Smith says Alberta needs natural gas power plants

Alberta’s premier on Wednesday assured a ballroom of local leaders that the state does not want to move away from fossil fuel-generated electricity, while complaining about solar panels covering farmland.

“This is a natural gas basin. We are a natural gas province and we will continue to build natural gas power plants because that makes sense in Alberta,” said Daniel Smith.

“Yes, hydropower makes perfect sense in Quebec, British Columbia and Manitoba. Ontario also has nuclear and hydropower plants. I have to keep going.”

Smith made the comments at the Alberta Municipalities (RMA) Spring Conference in downtown Edmonton. The RMA is made up of 69 counties and municipalities.

She added that carbon capture and utilization would help Alberta meet its emissions targets, but didn’t address climate change.

The prime minister’s comments on electricity were asked about the lack of local government control in approving projects and solar panels covering “prime land” without cleanup bonds to ensure companies pay for landfills. It was served after

“I support solar and wind projects that make sense, but from conversations with people in my community, they say it doesn’t make sense to put solar panels on prime farmland. You can,” Smith replied.

“I get down there, especially like the places I drive by every day in Brooks. They’re covered in ice and snow and don’t generate any electricity.

Red Deer County Mayor Jim Wood also asked Mr. Smith what Alberta is doing to ensure renewable energy companies clean up projects that will one day fail.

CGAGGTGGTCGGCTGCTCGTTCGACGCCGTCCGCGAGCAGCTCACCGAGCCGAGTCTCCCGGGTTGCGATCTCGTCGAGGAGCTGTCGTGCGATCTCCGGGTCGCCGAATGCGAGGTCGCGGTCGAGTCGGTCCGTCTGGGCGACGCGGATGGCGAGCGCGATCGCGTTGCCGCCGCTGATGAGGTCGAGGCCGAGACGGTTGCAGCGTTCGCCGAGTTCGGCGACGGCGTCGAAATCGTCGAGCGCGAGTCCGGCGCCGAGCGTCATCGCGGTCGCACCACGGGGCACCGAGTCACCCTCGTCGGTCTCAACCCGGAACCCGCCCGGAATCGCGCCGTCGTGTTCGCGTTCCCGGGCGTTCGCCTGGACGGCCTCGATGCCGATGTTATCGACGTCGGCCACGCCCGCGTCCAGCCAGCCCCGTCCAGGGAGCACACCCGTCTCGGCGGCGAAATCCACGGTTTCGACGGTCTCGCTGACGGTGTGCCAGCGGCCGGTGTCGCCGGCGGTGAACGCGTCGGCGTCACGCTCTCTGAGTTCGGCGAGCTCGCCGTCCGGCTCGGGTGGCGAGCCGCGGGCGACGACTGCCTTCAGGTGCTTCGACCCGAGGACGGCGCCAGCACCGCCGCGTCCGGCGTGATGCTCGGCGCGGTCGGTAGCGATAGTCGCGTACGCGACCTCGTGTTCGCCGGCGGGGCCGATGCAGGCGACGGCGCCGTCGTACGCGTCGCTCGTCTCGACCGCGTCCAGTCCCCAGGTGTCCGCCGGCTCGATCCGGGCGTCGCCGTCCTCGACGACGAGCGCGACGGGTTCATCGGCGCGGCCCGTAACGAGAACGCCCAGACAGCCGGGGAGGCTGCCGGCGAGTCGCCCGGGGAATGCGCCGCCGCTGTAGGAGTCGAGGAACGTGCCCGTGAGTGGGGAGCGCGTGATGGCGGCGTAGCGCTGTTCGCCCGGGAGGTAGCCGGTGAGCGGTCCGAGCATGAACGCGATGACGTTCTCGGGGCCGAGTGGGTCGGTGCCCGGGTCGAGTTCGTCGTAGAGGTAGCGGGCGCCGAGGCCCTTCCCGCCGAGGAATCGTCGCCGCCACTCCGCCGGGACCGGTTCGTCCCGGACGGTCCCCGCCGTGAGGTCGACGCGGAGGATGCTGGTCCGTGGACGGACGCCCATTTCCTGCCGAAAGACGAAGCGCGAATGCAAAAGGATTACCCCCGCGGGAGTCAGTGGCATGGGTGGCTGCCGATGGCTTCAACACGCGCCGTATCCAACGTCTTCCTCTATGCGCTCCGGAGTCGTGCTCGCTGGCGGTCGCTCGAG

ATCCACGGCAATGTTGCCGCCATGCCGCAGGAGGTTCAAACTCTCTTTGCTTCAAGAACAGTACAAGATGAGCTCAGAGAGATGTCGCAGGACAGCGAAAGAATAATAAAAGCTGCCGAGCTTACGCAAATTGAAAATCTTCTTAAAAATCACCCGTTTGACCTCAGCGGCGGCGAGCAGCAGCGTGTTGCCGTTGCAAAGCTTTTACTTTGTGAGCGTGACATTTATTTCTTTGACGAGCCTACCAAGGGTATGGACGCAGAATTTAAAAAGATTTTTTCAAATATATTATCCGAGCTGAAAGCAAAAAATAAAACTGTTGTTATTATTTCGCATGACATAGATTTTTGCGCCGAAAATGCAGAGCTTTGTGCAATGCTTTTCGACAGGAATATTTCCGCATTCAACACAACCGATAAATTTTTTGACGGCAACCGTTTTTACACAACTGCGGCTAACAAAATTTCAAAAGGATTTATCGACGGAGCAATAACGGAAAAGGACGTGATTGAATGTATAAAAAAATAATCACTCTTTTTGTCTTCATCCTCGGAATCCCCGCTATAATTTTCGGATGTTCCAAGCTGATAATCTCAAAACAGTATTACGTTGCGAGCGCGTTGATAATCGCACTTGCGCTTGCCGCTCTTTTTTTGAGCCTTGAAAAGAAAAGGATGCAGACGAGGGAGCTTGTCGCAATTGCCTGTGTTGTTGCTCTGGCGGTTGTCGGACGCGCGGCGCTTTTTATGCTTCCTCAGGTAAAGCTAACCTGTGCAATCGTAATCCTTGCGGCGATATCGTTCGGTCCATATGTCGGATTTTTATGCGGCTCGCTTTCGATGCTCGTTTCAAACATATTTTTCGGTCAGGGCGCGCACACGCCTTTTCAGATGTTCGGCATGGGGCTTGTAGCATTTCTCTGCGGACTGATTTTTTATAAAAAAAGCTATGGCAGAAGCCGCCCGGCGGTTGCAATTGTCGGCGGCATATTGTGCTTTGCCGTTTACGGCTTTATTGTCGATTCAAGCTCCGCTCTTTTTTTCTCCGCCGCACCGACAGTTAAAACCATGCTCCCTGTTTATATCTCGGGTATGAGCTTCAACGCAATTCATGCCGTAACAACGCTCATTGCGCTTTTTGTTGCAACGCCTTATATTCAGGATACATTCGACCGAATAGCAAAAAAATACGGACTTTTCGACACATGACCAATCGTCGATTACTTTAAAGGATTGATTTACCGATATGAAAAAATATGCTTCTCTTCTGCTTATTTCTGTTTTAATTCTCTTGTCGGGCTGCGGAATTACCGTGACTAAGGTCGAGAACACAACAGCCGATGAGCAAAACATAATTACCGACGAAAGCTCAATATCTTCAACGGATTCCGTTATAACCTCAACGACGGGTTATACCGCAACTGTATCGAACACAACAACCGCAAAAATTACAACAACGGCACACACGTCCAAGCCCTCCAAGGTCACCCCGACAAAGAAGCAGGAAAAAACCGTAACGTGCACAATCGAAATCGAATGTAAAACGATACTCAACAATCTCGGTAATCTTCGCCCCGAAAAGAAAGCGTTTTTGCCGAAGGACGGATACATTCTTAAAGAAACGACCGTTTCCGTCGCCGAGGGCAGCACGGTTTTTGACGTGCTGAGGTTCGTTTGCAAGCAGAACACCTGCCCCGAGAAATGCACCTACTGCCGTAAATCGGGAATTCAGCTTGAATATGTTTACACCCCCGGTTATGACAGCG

“The concern is that some of this solar power may only become viable through carbon credit subsidies and such, and may not exist forever. We may not have enough money to do the cleanup in 2020,” Wood said.

“And if there is not enough viability to issue bonds to cover the cleanup, then there is no viability. You’re going to have the same problem, and why would you want to bring it to Alberta?”

Smith said legislation requiring cleanup bonds is an “unresolved issue” for her government, which she plans to consult with local leaders in the future.

Prime Minister faces widespread criticism More recently, it has already been legally mandated over plans to give oil companies reduced usage fees to clean up idle wells.

The state’s energy minister called the opposition “anti-oil and gas activists” last week, demanding that the NDP MLA pay for the cleanup costs themselves.

The NDP argues that the government’s proposed $100 million liability management incentive program is just the beginning of a $20 billion giveaway to oil and gas companies.

MLA’s Merlin Schmidt called the initiative a “fraud” in Congress and was warned against using the word by House Speaker Nathan Cooper.

On Wednesday, Smith acknowledged that Alberta first needs to figure out how to rehabilitate its orphaned wells before demanding the same from renewable energy companies, but as with wells, it’s a future. I think it will be a problem.

“For wind farms, as I understand it, it usually takes 1,500 trucks to put them up. that’s it,” she said.

NDP leader Rachel Notley agreed that there should be a plan to clean up all energy projects, but said the government was doing it the wrong way.

“Daniel Smith is campaigning to give billions of taxpayer dollars to financially solvent companies that choose not to clean up after themselves.” I cannot be trusted with this matter,” she said in a statement to CTV News Edmonton.

Political scientist Duane Bratt said he was not surprised by Smith’s remarks. Because it’s a clear strategy for the UCP government to be a loud cheerleader for the oil and gas industry.

“When they talk about renewable energy, they talk about it not working when the wind isn’t blowing and the sun isn’t shining, and they’re pivoting to the waste issue with renewable energy. It’s completely a brand issue,” he said.

Last year, Alberta’s installed capacity (maximum power output under certain conditions) was 67% for natural gas and coal, and 31% for solar, wind and hydro. According to the Alberta Electric System Operator (AESO).

In 2019, approximately 89% of Alberta’s electricity came from fossil fuels and 10% from renewable energy. According to the Canadian Energy Regulator.

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